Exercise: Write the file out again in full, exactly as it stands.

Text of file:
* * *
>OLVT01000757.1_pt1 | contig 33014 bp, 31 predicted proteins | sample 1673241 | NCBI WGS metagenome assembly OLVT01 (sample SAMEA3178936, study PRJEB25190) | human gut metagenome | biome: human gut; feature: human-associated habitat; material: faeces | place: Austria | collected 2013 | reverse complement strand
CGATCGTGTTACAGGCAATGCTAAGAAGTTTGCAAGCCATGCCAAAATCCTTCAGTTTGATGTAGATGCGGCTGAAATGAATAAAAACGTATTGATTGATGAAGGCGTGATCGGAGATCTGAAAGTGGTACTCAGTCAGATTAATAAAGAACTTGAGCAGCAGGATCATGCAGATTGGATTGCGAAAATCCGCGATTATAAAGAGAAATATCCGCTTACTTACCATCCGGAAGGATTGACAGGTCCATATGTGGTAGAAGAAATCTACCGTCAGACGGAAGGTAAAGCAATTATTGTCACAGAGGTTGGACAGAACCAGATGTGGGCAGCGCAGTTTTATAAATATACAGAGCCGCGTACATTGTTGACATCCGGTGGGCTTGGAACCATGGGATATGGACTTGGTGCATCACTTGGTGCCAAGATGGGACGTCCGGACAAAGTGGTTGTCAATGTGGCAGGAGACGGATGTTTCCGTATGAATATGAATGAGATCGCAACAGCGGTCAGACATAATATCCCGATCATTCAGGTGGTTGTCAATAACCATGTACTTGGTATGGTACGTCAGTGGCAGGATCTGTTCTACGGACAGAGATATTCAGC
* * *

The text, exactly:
>OLVT01000757.1_pt1 | contig 33014 bp, 31 predicted proteins | sample 1673241 | NCBI WGS metagenome assembly OLVT01 (sample SAMEA3178936, study PRJEB25190) | human gut metagenome | biome: human gut; feature: human-associated habitat; material: faeces | place: Austria | collected 2013 | reverse complement strand
CGATCGTGTTACAGGCAATGCTAAGAAGTTTGCAAGCCATGCCAAAATCCTTCAGTTTGATGTAGATGCGGCTGAAATGAATAAAAACGTATTGATTGATGAAGGCGTGATCGGAGATCTGAAAGTGGTACTCAGTCAGATTAATAAAGAACTTGAGCAGCAGGATCATGCAGATTGGATTGCGAAAATCCGCGATTATAAAGAGAAATATCCGCTTACTTACCATCCGGAAGGATTGACAGGTCCATATGTGGTAGAAGAAATCTACCGTCAGACGGAAGGTAAAGCAATTATTGTCACAGAGGTTGGACAGAACCAGATGTGGGCAGCGCAGTTTTATAAATATACAGAGCCGCGTACATTGTTGACATCCGGTGGGCTTGGAACCATGGGATATGGACTTGGTGCATCACTTGGTGCCAAGATGGGACGTCCGGACAAAGTGGTTGTCAATGTGGCAGGAGACGGATGTTTCCGTATGAATATGAATGAGATCGCAACAGCGGTCAGACATAATATCCCGATCATTCAGGTGGTTGTCAATAACCATGTACTTGGTATGGTACGTCAGTGGCAGGATCTGTTCTACGGACAGAGATATTCAGC